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Prepared by: Nancy Bertler
email: nancy.bertler at

Field Activities

GPR image

Ground Penetrating Radar (GPR) applies high frequency radar pulses (20M to 1G Hz) to map internal flow structures in glaciers and ice sheets based on reflection properties. For mapping Victoria Lower Glacier and Wilson Piedmont Glacier, a GSSI SIR 10 A was used, a system that allows a maximum time window of 10,000ns. A 35MHz antennae-pair (Radarteam AB-SE-40) (or alternatively a 200 or 400MHz antennae) was mounted on a fibre glass frame and travelled tied to a truck inner-tube just a few cm above the ground. The system was connected to a Nansen Sledge, which carried the control units, generator, solar panels and laptop. Matt Watson from University of Auckland operated the system and post-processed the GPR data. A Trimble 4000SSE differential, kinematic GPS provided absolute positioning of the GPR data. For high precision GPS data, a base station was installed on a nearby rocky outcrop of the Staeffler Ridge instead of using the 120km distant McMurdo Base Station. The sledge was pulled and tailed by skidoos for crevasse safety. Average travel speed was 10-15km/h to allow sufficient GPR and GPS precision. Measurements were taken every 15 seconds.

coffee-can method imageThe coffee-can method [Hamilton and Whillans, 2000; Hamilton et al., 1998] and Hamilton pers. communication 1999, 2002) determines mass balance by comparing vertical velocity of a marker in firn or ice with long-term, average snow accumulation rates. A non-stretchable, stainless steal wire was attached to a metal anchor that was heated until glowing red and thrown into the drilling hole of the firn core. The anchor melts the bottom ice and subsequently freezes in. On the top of the hole, the wire is guided by a stainless steal rod. The rod is held in place with a piece of plywood that has been buried some 40cm into the snow to avoid melting around the darker surface. The top end of the wire has a loop and permanent marker, the tracking point. High precision GPS measurements were used to determine absolute position of the tracking point during subsequent years. The absolute movement of the tracking point is the result of three motions: firn compaction, gravitational glacial flow and mass balance changes.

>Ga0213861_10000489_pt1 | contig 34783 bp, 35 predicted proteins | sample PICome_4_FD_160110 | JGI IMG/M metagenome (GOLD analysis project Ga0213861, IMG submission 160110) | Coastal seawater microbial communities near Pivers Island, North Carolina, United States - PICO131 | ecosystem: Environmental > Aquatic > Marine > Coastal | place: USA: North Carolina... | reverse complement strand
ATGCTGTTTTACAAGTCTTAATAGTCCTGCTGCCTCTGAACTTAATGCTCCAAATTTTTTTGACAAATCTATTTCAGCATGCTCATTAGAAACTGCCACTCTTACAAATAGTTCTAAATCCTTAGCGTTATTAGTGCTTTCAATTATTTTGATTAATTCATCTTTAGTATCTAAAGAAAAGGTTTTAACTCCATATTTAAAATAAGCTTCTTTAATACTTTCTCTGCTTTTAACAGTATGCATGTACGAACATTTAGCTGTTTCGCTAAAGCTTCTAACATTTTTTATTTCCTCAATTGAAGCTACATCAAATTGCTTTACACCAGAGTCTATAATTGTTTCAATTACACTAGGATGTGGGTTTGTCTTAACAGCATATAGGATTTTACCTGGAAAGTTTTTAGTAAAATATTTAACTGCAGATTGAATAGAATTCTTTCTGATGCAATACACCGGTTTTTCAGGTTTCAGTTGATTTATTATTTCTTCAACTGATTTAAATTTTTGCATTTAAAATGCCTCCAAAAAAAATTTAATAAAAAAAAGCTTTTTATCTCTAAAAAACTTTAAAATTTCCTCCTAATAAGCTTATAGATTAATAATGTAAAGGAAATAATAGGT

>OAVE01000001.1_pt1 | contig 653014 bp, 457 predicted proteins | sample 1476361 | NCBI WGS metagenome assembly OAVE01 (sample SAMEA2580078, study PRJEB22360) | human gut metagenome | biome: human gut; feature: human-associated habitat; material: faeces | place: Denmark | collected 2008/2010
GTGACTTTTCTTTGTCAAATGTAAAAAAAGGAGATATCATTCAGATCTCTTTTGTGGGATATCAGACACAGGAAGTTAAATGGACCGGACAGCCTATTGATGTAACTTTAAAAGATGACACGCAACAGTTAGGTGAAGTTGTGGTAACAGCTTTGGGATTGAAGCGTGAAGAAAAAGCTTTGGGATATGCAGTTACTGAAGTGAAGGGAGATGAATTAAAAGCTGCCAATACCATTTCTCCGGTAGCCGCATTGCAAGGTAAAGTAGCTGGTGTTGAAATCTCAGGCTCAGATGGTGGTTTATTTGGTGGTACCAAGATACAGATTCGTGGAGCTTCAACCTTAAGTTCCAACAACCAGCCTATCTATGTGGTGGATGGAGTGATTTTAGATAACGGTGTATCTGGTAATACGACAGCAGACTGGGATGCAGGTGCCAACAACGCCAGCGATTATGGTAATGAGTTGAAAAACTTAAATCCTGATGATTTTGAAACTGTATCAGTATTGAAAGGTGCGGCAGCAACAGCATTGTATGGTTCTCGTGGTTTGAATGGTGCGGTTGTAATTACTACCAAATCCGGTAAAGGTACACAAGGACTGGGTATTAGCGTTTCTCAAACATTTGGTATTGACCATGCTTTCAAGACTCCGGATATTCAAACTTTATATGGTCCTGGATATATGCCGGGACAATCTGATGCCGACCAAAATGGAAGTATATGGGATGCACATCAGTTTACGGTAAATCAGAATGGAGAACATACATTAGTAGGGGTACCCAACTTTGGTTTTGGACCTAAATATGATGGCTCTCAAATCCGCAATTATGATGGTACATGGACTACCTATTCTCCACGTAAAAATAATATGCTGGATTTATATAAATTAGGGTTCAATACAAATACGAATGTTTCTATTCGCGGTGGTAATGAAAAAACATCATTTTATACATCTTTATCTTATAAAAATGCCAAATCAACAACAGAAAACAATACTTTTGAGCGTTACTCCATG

firn core image

To determine long-term, average accumulation rates, the firn core was dated by Gordon Hamilton, University of Maine, using beta activity fallout during 1954/55 and 1964/65. The rate of thickness changes H, can be calculated with the equation:

equation image

H = rate of thickness change
bm = accumulation rate (mass per unit area and time)
p = density at marker depth to account for densification processes
z = vertical component of ice velocity (upward is positive)
a = surface slope
u = horizontal velocity

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